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“My kitchen may not be the tidiest or the fanciest,” Tracey says of her home on the shores of Strangford Lough in County Down. “But it is certainly lived in and loved.” Everything here in Tracey’s farmhouse, from the homemade buttermilk soda bannock (bread) to hearty wheaten bread, is made with love.
When you arrive at the traditional thatched cottage, the first thing that greets you – even before you spot Tracey at the front door in her flour-covered apron – is the smell of fresh baking. The delicious aroma fills the air and leads you inside to a homely farmhouse kitchen table laden with traditional breads, sweet treats and tray bakes (another Northern Irish delicacy) made earlier that morning, accompanied with local butters and jams. “Make yourselves at home and tuck into everything on the table,” says your warm-hearted host, brewing up fresh pots of tea and coffee. “And anything you don’t eat, you can bring home with you.”
Soon, you are getting stuck in: donning an apron, rolling up your sleeves, and mixing and kneading dough for soda and wheaten breads using local flour and buttermilk before placing them on a griddle. “We don’t measure or weigh anything here,” Tracey explains. “It’s a handful of this and a handful of that in the traditional way.” The time flies by full of chat, laughter and local stories, mostly about the farming community of this beautiful landscape just half an hour from Belfast. In Tracey’s Kitchen, you're guaranteed to make friends as well as bread.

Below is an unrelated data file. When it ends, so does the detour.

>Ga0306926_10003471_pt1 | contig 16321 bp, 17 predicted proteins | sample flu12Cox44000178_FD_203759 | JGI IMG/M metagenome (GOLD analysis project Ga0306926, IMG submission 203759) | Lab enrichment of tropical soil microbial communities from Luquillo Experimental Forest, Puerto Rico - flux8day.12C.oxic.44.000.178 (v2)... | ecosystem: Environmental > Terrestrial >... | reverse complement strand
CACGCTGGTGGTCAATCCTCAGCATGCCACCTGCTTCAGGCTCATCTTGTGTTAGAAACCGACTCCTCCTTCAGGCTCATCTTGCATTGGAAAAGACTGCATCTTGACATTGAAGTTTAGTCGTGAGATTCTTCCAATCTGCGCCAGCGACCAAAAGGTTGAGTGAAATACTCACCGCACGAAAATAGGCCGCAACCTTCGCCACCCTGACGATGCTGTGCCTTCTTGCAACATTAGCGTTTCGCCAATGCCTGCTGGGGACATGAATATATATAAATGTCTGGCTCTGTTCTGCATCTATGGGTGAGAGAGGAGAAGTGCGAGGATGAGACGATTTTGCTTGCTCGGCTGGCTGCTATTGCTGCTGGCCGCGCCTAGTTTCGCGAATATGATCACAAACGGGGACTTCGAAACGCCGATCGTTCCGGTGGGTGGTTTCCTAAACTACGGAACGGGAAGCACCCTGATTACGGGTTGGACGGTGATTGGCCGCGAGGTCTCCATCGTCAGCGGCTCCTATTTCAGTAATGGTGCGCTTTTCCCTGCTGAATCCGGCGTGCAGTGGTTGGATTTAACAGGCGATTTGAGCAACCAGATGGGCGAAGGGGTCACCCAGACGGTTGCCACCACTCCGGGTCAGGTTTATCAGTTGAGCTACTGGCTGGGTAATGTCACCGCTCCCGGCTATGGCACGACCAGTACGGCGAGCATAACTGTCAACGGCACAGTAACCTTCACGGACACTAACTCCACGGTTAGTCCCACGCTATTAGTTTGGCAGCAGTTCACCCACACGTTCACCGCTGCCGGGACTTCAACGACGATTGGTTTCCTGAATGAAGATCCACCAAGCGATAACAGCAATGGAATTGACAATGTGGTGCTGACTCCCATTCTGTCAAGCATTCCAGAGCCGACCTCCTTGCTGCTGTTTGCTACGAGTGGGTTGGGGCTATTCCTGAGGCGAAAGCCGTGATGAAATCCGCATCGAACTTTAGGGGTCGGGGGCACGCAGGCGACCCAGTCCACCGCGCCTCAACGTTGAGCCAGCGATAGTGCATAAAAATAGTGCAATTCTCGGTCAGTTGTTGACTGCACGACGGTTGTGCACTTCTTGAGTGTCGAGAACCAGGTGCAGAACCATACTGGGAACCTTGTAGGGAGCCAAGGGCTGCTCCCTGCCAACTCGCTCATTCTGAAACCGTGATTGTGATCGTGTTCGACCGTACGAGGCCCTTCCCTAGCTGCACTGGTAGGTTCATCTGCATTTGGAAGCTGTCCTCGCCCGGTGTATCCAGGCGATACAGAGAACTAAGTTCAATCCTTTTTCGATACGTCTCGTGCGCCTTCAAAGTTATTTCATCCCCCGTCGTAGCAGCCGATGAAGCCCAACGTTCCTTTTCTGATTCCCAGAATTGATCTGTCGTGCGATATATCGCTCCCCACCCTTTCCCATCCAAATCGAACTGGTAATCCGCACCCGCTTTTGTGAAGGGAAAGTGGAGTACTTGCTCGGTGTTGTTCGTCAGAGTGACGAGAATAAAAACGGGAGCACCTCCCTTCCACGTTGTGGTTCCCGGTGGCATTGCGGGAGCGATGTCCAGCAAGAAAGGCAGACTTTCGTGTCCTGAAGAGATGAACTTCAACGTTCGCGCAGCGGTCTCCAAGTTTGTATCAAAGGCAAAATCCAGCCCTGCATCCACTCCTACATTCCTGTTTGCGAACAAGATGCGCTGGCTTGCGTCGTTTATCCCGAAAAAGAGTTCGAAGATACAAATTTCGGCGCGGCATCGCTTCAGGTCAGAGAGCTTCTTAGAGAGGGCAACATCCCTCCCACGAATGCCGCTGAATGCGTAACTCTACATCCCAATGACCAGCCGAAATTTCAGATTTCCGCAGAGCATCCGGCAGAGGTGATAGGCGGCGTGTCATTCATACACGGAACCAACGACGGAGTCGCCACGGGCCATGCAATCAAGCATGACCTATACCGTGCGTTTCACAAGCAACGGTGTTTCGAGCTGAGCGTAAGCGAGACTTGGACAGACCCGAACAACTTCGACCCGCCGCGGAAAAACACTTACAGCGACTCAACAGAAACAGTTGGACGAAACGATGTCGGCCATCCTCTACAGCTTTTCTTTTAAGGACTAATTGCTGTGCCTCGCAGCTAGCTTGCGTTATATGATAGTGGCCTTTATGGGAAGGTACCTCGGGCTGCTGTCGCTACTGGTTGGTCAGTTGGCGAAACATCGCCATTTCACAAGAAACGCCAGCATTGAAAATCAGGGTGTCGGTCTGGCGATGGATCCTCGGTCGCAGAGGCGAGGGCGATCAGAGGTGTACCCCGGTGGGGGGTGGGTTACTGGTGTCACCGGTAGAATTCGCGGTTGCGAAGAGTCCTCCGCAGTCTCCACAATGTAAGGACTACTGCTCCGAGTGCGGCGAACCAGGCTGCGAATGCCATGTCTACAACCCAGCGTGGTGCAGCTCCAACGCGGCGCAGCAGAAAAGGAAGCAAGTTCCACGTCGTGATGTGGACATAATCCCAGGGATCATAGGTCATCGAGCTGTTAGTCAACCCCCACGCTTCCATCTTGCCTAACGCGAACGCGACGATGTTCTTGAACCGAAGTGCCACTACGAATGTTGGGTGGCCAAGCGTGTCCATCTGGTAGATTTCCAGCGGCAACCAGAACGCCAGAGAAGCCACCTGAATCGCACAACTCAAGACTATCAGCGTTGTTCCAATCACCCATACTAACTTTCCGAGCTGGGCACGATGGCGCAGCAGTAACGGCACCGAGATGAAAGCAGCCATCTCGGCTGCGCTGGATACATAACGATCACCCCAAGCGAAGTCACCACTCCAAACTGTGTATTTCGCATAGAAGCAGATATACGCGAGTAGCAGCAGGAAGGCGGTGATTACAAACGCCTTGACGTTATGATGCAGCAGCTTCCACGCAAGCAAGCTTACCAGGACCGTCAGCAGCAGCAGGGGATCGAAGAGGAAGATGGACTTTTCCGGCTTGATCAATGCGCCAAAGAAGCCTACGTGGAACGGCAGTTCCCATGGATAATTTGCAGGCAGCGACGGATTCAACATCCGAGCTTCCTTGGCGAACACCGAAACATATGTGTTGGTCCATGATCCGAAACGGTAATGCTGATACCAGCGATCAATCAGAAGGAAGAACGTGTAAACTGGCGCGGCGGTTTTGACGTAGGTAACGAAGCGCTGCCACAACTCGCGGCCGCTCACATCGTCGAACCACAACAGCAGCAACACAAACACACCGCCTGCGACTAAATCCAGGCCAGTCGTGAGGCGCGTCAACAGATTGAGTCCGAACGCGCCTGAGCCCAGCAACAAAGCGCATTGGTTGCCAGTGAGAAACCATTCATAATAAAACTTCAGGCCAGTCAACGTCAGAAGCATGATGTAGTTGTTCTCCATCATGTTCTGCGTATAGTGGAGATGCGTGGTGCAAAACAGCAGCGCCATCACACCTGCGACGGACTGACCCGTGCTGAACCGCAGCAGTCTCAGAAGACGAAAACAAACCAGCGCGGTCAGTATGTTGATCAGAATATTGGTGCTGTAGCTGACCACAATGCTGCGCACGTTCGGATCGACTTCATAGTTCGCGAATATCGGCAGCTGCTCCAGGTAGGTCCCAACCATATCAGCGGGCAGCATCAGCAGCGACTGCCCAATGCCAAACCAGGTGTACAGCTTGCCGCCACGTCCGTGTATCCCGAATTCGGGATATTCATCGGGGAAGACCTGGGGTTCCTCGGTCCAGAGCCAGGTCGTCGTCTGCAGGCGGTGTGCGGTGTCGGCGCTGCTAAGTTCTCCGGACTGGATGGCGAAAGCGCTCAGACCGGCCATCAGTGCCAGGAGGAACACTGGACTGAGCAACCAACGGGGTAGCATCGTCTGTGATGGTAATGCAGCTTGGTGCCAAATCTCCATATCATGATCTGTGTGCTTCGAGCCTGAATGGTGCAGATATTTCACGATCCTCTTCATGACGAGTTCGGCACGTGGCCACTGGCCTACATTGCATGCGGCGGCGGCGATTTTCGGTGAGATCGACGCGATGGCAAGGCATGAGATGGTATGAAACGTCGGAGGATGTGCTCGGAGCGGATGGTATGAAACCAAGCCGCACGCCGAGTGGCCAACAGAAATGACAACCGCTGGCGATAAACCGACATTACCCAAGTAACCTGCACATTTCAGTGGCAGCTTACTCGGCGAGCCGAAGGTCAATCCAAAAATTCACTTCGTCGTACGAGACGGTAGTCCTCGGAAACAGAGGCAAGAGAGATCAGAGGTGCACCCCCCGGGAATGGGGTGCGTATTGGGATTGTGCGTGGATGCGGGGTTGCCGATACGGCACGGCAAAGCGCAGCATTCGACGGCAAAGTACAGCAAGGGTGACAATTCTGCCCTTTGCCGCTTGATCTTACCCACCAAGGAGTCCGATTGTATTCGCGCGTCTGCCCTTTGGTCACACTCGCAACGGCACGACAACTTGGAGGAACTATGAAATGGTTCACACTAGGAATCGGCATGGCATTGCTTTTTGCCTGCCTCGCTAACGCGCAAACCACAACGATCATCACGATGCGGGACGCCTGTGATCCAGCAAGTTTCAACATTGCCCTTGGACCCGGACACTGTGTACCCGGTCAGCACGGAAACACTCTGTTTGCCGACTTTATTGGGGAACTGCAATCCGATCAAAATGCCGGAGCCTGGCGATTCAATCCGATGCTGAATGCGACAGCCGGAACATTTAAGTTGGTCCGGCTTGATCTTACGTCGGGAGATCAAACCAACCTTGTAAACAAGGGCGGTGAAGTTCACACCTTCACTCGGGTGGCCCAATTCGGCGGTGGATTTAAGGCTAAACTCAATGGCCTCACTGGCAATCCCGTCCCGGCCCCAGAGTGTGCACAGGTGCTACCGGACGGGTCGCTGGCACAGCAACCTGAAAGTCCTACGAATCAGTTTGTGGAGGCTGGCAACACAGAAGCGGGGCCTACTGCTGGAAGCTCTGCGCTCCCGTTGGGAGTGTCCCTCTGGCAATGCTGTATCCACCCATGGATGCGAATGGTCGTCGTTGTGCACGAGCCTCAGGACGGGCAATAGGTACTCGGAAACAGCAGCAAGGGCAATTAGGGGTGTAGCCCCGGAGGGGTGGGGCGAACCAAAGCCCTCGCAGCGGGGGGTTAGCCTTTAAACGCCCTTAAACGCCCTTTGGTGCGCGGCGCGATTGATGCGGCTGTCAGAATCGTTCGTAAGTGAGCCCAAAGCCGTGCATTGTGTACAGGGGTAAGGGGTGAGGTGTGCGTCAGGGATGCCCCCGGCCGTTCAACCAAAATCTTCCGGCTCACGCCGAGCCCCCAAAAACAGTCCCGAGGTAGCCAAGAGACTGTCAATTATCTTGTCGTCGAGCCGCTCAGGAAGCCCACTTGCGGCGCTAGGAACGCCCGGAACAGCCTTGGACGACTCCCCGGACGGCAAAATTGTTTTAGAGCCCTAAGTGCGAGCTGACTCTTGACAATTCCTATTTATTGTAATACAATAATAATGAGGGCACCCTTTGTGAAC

The breads you create with your own hands might not be perfect in shape or size, but this isn’t a beauty contest. What matters is how good they taste, still warm from the griddle and served dripping in award-winning local butter, all washed down with endless cups of tea or coffee. And no one leaves empty-handed. As well as the memories you bring away with you – not to mention your new-found skills as a traditional baker – guests take away their own homemade soda, wheaten and potato breads, as well as the recipes and any cakes and scones… if there are any left, that is.
This is true Northern Irish hospitality. “I want my guests to be able to relax in my home and kick back here, they leave with a warm feeling of having been welcomed and made to feel part of the family,” says Tracey. “They come in as visitors and leave as friends.”